Shinya Aoki. Photo courtesy of Fighting and Entertainment Group.
Even though it may not be possible, at the moment or ever, Japanese grappling wizard Shinya Aoki wants to test himself against the best that MMA’s lightweight division has to offer - UFC lightweight title holder B.J. Penn.
“Personally, the most decisive fight in the world, the culmination, the pinnacle for me is B.J. Penn,” Aoki said on the eve of arguably his greatest victory. “Please do not misunderstand—I really need this to be clearly expressed in the media: Shinya Aoki will not go to the UFC. I just want to fight B.J. Penn. This is my selfish wish. I know that everyone says they want Penn, but I think I’m the number one Japanese fighter to be saying this.”
After his win over Eddie Alvarez last week, Aoki also got on the microphone and called out UFC President Dana White in the center of the ring, claiming that the best organization in the sport right now has to be DREAM. His comments go along with FEG President Sadaharu Tanigawa’s statement earlier this week saying that he would to purchase the UFC if the promotion were to go under because of the recent struggles of Lorenzo and Frank Fertitta’s Station Casinos empire.
If FEG is going to attempt to start a rivalry with Zuffa, now might be the best time. Bad feelings were likely harbored after Dana White began his quest to sign Satoshi Ishii, who won a gold medal in judo at the 2008 Summer Olympic Games in Beijing, China earlier this year, and was expected to be one of FEG’s hottest attractions. In addition, the UFC has expressed interest in holding an event in Japan at some point in the near future, which goes right along with their interest in Ishii.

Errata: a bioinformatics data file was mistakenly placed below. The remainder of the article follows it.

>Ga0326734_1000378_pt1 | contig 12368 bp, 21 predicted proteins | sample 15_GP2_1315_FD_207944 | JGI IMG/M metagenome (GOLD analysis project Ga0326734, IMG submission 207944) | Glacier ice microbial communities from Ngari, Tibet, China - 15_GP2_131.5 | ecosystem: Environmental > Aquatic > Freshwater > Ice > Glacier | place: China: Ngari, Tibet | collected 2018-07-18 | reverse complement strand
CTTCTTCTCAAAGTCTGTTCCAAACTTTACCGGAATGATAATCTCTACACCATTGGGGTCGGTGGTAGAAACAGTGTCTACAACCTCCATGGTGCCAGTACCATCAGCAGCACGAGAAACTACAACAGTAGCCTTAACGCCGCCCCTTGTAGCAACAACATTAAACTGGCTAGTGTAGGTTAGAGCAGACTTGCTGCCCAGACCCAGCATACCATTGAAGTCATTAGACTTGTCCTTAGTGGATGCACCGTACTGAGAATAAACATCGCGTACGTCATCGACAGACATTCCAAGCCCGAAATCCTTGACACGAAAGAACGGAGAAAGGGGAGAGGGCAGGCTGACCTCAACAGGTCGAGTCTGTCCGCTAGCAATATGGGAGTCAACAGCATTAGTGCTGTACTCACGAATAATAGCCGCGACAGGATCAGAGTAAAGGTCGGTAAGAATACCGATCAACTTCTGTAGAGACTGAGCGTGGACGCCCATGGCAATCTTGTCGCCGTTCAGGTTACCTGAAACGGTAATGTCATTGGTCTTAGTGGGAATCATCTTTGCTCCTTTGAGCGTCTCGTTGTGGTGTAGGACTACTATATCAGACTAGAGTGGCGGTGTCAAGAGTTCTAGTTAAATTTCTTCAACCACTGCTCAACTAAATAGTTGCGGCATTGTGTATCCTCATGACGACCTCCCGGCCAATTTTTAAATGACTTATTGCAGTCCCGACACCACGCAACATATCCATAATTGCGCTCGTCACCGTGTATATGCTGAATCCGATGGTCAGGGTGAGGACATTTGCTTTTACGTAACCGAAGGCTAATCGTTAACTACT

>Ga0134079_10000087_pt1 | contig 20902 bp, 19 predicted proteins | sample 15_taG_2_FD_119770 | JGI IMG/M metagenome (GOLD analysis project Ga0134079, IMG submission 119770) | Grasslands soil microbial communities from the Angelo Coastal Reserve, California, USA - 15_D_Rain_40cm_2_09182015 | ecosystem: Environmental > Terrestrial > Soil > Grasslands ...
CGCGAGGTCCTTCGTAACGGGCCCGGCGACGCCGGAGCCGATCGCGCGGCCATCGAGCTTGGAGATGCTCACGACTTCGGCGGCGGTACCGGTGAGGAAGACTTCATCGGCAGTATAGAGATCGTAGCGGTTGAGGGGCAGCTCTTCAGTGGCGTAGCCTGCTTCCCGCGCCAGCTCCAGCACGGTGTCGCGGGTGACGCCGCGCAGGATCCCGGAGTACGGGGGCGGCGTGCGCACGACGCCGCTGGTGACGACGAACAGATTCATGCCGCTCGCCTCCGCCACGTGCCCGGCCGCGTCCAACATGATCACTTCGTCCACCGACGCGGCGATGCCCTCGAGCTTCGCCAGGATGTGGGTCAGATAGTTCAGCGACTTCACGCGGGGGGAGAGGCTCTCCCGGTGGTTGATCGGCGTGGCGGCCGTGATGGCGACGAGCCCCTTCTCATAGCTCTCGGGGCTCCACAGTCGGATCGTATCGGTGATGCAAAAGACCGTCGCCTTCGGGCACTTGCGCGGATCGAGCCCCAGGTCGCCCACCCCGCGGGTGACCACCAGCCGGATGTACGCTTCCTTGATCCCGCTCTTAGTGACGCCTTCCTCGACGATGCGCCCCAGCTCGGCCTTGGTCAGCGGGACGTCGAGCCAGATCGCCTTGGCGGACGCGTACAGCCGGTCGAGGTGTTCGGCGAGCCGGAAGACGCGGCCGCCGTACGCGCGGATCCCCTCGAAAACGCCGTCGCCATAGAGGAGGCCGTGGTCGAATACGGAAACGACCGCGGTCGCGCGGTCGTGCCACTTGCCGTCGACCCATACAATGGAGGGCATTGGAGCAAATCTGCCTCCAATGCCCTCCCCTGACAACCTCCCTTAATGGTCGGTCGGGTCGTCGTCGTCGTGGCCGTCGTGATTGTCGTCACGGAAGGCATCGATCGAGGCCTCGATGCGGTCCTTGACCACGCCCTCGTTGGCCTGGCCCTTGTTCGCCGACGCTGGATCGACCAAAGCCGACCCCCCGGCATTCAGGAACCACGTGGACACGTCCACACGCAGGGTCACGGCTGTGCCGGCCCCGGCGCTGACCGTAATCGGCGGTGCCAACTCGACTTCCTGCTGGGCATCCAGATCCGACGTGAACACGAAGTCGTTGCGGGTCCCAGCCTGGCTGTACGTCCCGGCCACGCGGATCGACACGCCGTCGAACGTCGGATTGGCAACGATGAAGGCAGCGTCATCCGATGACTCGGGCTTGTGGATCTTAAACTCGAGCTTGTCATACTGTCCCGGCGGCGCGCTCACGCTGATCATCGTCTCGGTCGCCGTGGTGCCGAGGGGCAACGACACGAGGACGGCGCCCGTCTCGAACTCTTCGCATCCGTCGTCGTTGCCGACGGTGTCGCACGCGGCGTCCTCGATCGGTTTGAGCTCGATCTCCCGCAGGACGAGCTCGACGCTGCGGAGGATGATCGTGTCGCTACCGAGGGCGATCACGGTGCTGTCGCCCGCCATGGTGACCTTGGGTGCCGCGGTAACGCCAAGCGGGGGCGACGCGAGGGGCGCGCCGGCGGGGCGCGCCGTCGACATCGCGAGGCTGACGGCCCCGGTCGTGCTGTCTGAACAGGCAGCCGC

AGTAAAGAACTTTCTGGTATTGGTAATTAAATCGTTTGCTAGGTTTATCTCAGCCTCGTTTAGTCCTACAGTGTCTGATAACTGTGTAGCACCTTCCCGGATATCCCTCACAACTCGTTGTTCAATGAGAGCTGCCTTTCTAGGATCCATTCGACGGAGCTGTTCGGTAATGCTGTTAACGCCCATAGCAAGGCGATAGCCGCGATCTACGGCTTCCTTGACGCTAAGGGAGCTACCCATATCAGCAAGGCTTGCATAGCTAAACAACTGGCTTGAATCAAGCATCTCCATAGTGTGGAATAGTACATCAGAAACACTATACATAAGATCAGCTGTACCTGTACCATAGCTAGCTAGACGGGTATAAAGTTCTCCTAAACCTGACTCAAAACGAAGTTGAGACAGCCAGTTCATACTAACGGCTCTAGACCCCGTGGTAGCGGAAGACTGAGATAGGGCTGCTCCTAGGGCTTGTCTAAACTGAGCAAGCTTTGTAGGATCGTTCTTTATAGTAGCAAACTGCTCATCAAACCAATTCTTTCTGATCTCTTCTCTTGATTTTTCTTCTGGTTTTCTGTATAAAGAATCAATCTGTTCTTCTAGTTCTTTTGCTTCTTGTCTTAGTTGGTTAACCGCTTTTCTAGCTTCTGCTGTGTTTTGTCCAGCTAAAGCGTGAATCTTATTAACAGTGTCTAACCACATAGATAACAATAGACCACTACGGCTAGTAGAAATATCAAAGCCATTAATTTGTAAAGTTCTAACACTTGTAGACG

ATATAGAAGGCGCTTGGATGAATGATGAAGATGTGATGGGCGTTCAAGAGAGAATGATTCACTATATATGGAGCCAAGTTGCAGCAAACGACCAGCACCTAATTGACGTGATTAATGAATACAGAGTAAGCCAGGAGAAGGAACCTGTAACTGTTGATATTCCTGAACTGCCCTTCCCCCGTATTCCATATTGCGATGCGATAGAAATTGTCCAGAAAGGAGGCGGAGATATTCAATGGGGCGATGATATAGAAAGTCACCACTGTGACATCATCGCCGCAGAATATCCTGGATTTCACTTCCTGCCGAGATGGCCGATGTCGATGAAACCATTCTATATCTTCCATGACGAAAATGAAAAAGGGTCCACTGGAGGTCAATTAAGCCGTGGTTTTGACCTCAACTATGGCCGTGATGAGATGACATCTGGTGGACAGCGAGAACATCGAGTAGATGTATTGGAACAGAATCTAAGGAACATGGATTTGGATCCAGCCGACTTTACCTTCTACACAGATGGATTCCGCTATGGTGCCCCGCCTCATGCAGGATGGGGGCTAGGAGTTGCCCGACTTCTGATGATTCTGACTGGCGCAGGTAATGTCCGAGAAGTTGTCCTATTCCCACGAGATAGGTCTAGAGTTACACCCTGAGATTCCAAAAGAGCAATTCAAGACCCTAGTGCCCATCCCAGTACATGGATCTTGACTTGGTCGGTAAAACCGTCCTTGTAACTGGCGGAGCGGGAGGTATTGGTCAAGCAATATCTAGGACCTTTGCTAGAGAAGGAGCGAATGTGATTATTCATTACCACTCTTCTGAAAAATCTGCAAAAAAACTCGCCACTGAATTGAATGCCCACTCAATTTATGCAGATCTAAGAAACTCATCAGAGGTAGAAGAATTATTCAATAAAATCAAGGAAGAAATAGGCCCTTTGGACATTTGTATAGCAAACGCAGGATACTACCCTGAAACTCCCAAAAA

PRIDE survived for an extended period of time even during its dying days because of its constant support from hardcore fans, who partly gave back to the organization because of their hatred of the UFC. With the Japanese MMA scene still on shaky ground one year after its reemergence, it might not be a bad idea for FEG to rekindle the bad blood that helped out their formal rivals in the past.
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